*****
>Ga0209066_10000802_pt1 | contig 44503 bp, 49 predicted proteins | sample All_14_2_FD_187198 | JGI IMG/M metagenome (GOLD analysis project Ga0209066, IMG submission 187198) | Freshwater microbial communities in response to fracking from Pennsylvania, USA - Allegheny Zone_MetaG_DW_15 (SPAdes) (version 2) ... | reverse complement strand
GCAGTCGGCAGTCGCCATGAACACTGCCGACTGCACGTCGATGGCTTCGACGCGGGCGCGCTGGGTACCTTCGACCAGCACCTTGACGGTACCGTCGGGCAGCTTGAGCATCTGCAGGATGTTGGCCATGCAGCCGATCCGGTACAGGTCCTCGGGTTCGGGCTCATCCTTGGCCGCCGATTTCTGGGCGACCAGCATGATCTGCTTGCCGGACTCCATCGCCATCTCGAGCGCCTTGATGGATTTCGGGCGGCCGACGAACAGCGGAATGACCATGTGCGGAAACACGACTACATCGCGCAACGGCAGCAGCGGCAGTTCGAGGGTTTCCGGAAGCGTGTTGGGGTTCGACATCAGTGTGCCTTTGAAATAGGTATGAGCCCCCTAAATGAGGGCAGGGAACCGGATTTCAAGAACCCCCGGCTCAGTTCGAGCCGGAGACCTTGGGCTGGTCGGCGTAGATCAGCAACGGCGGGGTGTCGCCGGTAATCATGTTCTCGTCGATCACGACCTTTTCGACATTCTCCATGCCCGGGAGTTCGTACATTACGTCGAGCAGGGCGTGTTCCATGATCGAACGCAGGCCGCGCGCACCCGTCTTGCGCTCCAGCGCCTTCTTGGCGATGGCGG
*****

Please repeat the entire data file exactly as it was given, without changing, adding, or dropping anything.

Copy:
>Ga0209066_10000802_pt1 | contig 44503 bp, 49 predicted proteins | sample All_14_2_FD_187198 | JGI IMG/M metagenome (GOLD analysis project Ga0209066, IMG submission 187198) | Freshwater microbial communities in response to fracking from Pennsylvania, USA - Allegheny Zone_MetaG_DW_15 (SPAdes) (version 2) ... | reverse complement strand
GCAGTCGGCAGTCGCCATGAACACTGCCGACTGCACGTCGATGGCTTCGACGCGGGCGCGCTGGGTACCTTCGACCAGCACCTTGACGGTACCGTCGGGCAGCTTGAGCATCTGCAGGATGTTGGCCATGCAGCCGATCCGGTACAGGTCCTCGGGTTCGGGCTCATCCTTGGCCGCCGATTTCTGGGCGACCAGCATGATCTGCTTGCCGGACTCCATCGCCATCTCGAGCGCCTTGATGGATTTCGGGCGGCCGACGAACAGCGGAATGACCATGTGCGGAAACACGACTACATCGCGCAACGGCAGCAGCGGCAGTTCGAGGGTTTCCGGAAGCGTGTTGGGGTTCGACATCAGTGTGCCTTTGAAATAGGTATGAGCCCCCTAAATGAGGGCAGGGAACCGGATTTCAAGAACCCCCGGCTCAGTTCGAGCCGGAGACCTTGGGCTGGTCGGCGTAGATCAGCAACGGCGGGGTGTCGCCGGTAATCATGTTCTCGTCGATCACGACCTTTTCGACATTCTCCATGCCCGGGAGTTCGTACATTACGTCGAGCAGGGCGTGTTCCATGATCGAACGCAGGCCGCGCGCACCCGTCTTGCGCTCCAGCGCCTTCTTGGCGATGGCGG